- The Washington Times - Sunday, February 27, 2005

Experts on malaria testifying on Capitol Hill this month found hope in the recent scientific advances against the disease, but they said eradicating it is now a question of money.

Malaria, a life-threatening parasitic disease transmitted by mosquitoes, is responsible for the deaths of more than 1 million people every year, mostly in sub-Saharan Africa. Ninety percent of the victims are children under 5, according to the Global Fund to Fight AIDS, Tuberculosis and Malaria.

Melinda Moree, director of the Malaria Vaccine Initiative, a nonprofit group seeking to accelerate the development of promising vaccines, said if children were dying at the same rate in the United States, in a high school enrolling 500 children, 81 would die before finishing high school, and there would be funerals every three weeks.

“This is a completely unnecessary child holocaust,” Richard Feachem, executive director of the Global Fund, told lawmakers, arguing that these deaths are preventable.

Ways to avoid infection

Mr. Feachem said there are three well-established ways malaria infection can be prevented.

The first is to reduce the mosquito population by spraying insecticides. Another way — and the least costly — is to use mosquito bed nets impregnated with long-lasting insecticide. Most malaria-carrying mosquitoes bite at night and bed nets, if treated with insecticide, generate a chemical halo.

The third way to fight malaria is to promptly diagnose infected people and treat them with effective drugs. A new combination therapy uses Artemisinin, a Chinese plant that is more expensive than older treatments, but more effective. Mr. Feachem also urged the automatic treatment of pregnant women.

“We know that, where those interventions are applied on a serious scale, malaria collapses,” he said.

During the Feb. 15 congressional briefing, Mr. Feachem discussed the Lubombo region, a 38,610-square-mile swath of Mozambique, South Africa and Swaziland, where the prevalence of children’s malaria has dropped from 64 percent to less than 8 percent since 1999.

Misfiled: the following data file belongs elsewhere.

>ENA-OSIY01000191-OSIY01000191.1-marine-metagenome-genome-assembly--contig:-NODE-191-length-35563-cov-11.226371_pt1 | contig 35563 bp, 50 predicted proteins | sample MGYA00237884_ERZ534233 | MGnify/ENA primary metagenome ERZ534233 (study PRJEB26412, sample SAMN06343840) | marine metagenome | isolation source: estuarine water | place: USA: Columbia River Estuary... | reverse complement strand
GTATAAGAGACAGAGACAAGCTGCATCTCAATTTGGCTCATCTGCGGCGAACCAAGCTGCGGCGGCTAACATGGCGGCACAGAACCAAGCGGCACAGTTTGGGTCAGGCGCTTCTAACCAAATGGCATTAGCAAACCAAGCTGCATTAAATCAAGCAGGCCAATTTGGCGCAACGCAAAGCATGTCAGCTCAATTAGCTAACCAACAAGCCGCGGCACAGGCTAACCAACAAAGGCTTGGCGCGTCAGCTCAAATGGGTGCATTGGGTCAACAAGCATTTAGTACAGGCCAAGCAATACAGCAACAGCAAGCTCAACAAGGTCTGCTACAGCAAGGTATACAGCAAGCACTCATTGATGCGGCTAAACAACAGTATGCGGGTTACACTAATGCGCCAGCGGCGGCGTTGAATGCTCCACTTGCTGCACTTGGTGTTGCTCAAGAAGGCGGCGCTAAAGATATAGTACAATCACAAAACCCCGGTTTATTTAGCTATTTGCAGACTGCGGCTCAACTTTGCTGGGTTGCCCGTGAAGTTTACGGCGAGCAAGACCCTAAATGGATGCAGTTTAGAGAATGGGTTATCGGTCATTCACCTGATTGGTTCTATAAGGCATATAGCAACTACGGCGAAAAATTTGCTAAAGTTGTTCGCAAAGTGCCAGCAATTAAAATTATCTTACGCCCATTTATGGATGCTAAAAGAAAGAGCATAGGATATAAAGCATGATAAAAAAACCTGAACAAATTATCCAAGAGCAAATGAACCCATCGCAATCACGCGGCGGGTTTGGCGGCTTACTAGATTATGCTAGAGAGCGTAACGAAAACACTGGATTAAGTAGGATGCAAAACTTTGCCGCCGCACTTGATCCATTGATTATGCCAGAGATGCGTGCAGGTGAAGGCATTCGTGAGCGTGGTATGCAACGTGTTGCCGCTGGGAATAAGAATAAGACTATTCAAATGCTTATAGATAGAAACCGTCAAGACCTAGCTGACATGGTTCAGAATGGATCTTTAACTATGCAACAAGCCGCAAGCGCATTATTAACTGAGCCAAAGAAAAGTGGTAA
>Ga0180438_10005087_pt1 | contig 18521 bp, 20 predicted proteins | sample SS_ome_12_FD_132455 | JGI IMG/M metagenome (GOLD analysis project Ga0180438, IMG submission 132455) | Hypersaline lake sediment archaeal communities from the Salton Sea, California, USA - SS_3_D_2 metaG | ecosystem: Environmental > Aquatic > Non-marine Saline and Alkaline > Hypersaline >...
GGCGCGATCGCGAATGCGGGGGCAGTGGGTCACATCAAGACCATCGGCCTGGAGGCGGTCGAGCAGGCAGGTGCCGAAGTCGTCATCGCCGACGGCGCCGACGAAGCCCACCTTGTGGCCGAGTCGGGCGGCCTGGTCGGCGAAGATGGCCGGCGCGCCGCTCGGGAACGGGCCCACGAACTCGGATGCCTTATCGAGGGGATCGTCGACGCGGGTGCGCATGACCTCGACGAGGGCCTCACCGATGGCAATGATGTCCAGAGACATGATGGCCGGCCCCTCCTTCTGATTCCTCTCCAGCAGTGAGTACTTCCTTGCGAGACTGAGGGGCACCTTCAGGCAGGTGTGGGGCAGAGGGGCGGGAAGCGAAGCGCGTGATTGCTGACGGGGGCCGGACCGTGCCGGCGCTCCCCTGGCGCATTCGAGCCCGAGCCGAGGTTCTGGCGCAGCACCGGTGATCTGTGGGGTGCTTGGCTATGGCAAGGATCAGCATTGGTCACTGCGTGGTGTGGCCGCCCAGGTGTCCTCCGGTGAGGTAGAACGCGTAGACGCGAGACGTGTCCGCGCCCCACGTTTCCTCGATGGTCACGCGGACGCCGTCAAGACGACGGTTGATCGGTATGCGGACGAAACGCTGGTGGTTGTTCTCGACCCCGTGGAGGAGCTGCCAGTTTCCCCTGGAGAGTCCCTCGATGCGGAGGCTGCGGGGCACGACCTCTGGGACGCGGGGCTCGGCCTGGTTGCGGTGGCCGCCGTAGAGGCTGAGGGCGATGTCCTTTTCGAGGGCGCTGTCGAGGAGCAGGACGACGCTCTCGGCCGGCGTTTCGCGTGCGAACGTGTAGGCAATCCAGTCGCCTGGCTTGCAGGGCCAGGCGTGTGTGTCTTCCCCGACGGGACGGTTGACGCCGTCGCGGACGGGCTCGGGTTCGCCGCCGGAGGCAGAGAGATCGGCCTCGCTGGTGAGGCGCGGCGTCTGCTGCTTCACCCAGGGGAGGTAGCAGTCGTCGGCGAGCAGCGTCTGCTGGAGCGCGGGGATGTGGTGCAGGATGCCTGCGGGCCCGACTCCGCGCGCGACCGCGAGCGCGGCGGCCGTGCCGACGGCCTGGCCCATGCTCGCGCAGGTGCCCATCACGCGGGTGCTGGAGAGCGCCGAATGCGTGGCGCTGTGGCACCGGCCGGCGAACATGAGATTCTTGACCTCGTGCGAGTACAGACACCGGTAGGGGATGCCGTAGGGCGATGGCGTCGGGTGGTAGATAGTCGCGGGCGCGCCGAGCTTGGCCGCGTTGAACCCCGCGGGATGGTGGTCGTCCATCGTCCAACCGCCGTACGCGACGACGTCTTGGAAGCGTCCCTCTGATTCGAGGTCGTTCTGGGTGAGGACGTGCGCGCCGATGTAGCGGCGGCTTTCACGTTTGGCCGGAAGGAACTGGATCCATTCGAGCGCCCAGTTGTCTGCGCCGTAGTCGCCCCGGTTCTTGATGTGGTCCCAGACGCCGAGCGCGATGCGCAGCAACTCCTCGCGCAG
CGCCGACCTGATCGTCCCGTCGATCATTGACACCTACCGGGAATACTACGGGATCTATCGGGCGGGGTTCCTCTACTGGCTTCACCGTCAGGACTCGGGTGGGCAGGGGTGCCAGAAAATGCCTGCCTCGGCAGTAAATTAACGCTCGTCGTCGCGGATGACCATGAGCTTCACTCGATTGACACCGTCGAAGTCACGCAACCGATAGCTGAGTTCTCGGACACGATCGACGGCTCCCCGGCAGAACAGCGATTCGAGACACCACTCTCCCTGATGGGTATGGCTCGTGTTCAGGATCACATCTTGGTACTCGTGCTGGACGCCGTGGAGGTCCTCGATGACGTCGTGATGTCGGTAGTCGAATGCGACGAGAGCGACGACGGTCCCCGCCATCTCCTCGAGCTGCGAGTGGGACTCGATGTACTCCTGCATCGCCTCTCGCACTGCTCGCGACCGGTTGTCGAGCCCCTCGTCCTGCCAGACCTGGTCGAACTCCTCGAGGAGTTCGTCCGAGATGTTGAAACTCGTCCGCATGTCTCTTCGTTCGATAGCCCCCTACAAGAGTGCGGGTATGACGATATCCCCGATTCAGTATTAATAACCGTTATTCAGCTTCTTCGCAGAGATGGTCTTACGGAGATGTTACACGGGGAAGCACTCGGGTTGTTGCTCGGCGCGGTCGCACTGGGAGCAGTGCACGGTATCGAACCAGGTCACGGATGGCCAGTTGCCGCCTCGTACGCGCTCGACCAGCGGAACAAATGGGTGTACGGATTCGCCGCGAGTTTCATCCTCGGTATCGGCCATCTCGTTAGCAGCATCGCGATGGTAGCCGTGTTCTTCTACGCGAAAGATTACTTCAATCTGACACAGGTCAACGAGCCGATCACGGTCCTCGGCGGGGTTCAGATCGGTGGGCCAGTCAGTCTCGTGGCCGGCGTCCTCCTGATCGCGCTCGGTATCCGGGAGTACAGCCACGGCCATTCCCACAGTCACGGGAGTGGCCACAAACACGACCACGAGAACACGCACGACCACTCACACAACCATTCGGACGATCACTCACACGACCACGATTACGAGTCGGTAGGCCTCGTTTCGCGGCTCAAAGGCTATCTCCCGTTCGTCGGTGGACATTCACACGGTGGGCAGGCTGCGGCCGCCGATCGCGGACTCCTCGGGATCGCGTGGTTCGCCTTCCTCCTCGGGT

88 percent reduction

According to the private group Friends of the Global Fight Against AIDS, Tuberculosis and Malaria, 820,000 dwellings in the Lubombo region were sprayed in 2003 through 2004, and the use of Artemisinin-based combination therapy is one reason for the 88 percent drop in malaria prevalence in targeted areas of southern Mozambique and the 90 percent drop in some parts of South Africa in the last five years.

“It’s all very achievable,” Mr. Feachem said. “If it can be done in southern Mozambique or Swaziland, it can be done in all African countries. We need to do it, and we need to do it quickly.”

Another promising new development in the fight against malaria is an experimental vaccine developed by GlaxoSmithKline that proved effective in clinical trials last year in Africa that involved 2,000 children ages 1 to 4. The vaccine cut the risk of malaria in immunized children by 30 percent, and cut life-threatening cases by more than one-half.

Eradicating malaria could greatly benefit African economies.

Susumu Yoshida is the senior coordinator of Sumitomo Chemical Co. Ltd., which manufactures insecticide-impregnated bed nets that last more than five years. “Africa is a vital region and has enormous potential for economic development in the 21st century,” he said. “The World Bank estimates that malaria reduces Africa’s gross domestic product by $12 billion every year.”

Malaria hurts economy

According to the World Health Organization, the direct costs of malaria are tremendous in terms of private and public spending to prevent and treat the disease. Malaria also impairs children’s development and schooling through absenteeism and neurological damage. Malaria in a country also affects national prosperity, in part because of the reluctance of travelers to visit malaria-infested areas.

But there is hope. Ms. Moree said science is no longer the major obstacle to progress against malaria.

“The obstacle in the past has been science: [the malaria] parasite, it is very difficult. We don’t have any vaccine against parasites,” she said. “But … now what really is the obstacle is the resources and the political will to move things forward and make them happen.”

Ms. Moree called for more U.S. funding of efforts to combat malaria worldwide, and said efforts against the disease could be hurt seriously because it has much less priority in the United Stated than does AIDS or bioterrorism.

But Roger Bate, a resident fellow at the American Enterprise Institute (AEI) and a specialist in health policy and endemic diseases in developing countries, said fighting malaria is not just a question of money.

“What tends to happen is the money that is being spent on malaria control often goes to U.S. contractors, and a lot of the money never even leaves the United States. The money goes on studies, it goes on consultative exercises, it goes on research programs, it goes on technical advice and technical assistance,” he said.

Mr. Bate said he is working on a paper for AEI analyzing the malaria program of the U.S. Agency for International Development. “The [Government Accountability Office] is doing an investigation of how [USAID is] spending the money, which gives you an indication that it probably isn’t being spent very well,” he concluded.

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